I’d say that sometimes they could do with being a bit more direct though, a few more balls into the box may have led to more goal scoring chances. The Roar are particularly guilty of this, with their bright orange kit and links to a Dutch heritage at the club you do wonder if they actually think they are the Netherlands. In reality they are not playing at that level and sometimes you need to get the ball up quicker to the big lump of a centre forward (who ironically is actually Dutch himself).
The Support
So, back to where we started – the fans. For this game I sat near the official supporters group the Orange Army and they are an eye-catching, colourful bunch. They are permitted to stand pretty much all the way through the game and don’t stop singing from start to finish. This seemed to be restricted to one bay of the stadium however and the rest of the ground didn’t come close to matching the exuberance of this small section of a huge stadium.
For me personally I found it a little too ‘organised’ for my style of support. That’s my personal preference however, I’ve expressed my views about The Blue Voice in a similar vein before. However both the Orange Army and Blue Voice cannot be faulted for their commitment in making noise at the football and getting behind their team – they have a number of things in common and it might not be a bad idea for the people at both organisations to get in touch with each other and swap ideas.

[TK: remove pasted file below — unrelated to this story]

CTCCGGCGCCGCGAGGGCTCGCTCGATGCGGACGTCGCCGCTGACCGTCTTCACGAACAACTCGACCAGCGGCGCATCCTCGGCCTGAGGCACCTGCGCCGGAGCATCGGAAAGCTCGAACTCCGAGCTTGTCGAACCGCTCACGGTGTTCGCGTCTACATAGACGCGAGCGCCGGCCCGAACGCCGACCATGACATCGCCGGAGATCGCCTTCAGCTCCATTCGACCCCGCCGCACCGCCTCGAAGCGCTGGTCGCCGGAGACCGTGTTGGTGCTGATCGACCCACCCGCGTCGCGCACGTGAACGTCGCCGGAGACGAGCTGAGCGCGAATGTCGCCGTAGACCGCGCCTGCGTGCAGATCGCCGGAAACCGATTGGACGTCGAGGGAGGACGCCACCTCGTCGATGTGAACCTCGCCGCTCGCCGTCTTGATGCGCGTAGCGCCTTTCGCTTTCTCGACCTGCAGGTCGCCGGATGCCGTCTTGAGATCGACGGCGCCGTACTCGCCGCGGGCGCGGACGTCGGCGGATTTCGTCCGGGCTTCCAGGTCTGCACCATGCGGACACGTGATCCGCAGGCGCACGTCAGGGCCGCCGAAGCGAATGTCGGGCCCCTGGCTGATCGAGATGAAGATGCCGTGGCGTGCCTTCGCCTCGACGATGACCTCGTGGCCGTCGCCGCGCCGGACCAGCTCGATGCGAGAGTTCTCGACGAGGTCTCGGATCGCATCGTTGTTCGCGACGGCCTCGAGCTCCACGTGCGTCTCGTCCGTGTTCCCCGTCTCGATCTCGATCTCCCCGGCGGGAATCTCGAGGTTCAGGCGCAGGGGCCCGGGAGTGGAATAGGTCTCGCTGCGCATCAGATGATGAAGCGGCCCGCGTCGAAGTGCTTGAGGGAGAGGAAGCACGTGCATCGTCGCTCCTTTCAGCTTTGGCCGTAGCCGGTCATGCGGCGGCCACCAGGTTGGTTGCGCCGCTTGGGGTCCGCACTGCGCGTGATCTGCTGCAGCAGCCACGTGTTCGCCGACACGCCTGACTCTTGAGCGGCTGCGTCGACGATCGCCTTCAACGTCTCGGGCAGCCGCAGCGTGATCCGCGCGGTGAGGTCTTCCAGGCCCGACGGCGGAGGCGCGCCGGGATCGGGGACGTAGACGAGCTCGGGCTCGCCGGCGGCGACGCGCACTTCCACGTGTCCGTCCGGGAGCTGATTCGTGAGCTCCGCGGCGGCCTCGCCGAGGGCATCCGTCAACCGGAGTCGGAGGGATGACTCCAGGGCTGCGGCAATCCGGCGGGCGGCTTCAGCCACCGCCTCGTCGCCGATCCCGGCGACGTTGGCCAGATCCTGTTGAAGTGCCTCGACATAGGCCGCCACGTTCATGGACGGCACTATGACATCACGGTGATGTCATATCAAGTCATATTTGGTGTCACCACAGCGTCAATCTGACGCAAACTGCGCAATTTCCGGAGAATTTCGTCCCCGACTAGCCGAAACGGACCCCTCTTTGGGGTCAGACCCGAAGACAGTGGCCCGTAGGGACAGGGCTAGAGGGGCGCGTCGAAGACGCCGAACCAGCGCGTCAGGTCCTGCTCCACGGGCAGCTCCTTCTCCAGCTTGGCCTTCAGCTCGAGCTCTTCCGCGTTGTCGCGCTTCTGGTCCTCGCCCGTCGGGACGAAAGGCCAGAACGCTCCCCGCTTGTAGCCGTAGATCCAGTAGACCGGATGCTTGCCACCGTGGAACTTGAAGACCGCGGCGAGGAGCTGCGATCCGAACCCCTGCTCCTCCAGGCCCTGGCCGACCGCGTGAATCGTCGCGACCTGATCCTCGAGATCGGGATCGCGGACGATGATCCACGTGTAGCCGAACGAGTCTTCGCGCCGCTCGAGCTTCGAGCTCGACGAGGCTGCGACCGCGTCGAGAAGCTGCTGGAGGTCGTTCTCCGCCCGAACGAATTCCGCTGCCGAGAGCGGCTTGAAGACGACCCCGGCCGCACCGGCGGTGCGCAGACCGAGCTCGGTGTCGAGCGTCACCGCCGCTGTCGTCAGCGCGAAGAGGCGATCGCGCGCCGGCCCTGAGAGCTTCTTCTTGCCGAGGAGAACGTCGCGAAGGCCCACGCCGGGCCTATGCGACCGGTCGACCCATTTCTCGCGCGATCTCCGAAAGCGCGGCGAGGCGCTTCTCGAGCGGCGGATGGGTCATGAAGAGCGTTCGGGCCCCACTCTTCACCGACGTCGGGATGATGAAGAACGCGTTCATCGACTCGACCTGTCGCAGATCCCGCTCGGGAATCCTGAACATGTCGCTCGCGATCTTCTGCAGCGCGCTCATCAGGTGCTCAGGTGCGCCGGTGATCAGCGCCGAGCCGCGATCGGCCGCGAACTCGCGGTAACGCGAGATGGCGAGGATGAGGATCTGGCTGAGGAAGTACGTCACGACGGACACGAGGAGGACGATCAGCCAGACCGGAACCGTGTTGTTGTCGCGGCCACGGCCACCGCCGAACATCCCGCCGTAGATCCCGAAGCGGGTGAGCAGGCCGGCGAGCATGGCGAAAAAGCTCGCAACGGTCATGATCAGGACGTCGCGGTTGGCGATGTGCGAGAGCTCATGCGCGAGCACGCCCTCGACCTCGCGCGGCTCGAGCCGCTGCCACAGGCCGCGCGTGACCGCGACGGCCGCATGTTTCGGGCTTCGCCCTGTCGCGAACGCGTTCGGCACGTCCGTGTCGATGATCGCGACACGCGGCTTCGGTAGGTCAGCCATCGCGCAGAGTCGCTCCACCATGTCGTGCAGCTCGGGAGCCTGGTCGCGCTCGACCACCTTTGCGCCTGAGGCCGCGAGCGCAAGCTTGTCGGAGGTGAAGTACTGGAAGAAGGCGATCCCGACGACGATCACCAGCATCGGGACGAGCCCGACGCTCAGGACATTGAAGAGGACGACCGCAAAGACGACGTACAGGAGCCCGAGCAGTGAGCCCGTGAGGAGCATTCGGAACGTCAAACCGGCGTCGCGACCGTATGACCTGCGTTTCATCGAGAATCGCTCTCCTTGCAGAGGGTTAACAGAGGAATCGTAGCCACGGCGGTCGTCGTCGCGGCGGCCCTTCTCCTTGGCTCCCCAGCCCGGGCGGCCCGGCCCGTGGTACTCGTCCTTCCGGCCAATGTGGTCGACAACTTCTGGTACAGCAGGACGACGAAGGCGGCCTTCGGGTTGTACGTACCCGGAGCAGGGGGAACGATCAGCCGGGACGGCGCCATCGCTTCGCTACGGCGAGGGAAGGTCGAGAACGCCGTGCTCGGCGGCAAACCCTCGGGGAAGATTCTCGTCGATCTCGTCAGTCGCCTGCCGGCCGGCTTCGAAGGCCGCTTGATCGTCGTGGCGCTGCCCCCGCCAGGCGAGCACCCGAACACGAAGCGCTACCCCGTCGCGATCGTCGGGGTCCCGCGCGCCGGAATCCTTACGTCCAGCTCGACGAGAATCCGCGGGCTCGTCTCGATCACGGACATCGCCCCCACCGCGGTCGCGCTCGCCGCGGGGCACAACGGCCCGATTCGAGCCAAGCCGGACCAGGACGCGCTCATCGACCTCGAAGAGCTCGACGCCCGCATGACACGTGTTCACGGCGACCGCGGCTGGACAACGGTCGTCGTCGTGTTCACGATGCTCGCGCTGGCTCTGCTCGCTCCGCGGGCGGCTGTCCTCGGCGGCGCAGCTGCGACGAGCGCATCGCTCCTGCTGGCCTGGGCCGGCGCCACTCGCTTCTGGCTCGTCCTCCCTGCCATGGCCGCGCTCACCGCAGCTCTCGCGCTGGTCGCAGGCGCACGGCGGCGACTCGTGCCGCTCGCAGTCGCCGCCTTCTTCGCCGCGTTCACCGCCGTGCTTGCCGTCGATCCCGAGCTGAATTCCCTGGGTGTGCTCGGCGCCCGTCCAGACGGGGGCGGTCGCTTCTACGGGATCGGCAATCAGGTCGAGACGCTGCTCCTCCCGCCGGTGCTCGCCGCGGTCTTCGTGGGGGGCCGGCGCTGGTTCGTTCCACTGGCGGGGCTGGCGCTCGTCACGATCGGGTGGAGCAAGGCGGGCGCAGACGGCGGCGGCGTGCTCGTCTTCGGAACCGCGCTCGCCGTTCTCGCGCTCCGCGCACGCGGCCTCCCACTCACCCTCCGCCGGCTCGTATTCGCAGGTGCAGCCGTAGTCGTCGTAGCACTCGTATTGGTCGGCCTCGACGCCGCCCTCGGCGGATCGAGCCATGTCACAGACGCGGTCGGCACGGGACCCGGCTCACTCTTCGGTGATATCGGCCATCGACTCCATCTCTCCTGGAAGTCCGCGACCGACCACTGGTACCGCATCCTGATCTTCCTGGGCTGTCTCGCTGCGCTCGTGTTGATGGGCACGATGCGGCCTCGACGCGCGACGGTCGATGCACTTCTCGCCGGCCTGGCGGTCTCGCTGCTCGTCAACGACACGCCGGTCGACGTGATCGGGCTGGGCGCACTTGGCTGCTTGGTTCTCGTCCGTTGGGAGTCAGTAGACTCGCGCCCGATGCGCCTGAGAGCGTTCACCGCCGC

Next time I go I will sit with another section of the support – The Northern Element – who are a more English style of supporters. Not big on colours and organised TIFO style displays but, from what I can tell, still a very passionate supporters group. It will be interesting to compare the two.
Overall however I had a fantastic time and met some lovely people as I settle into life on the other side of the world. Nothing could ever replace Southend United for me, the club is such a huge part of my life and will remain in my heart forever but it’s nice to know I will still have days at the football to look forward to over here – even if it is so bloody hot!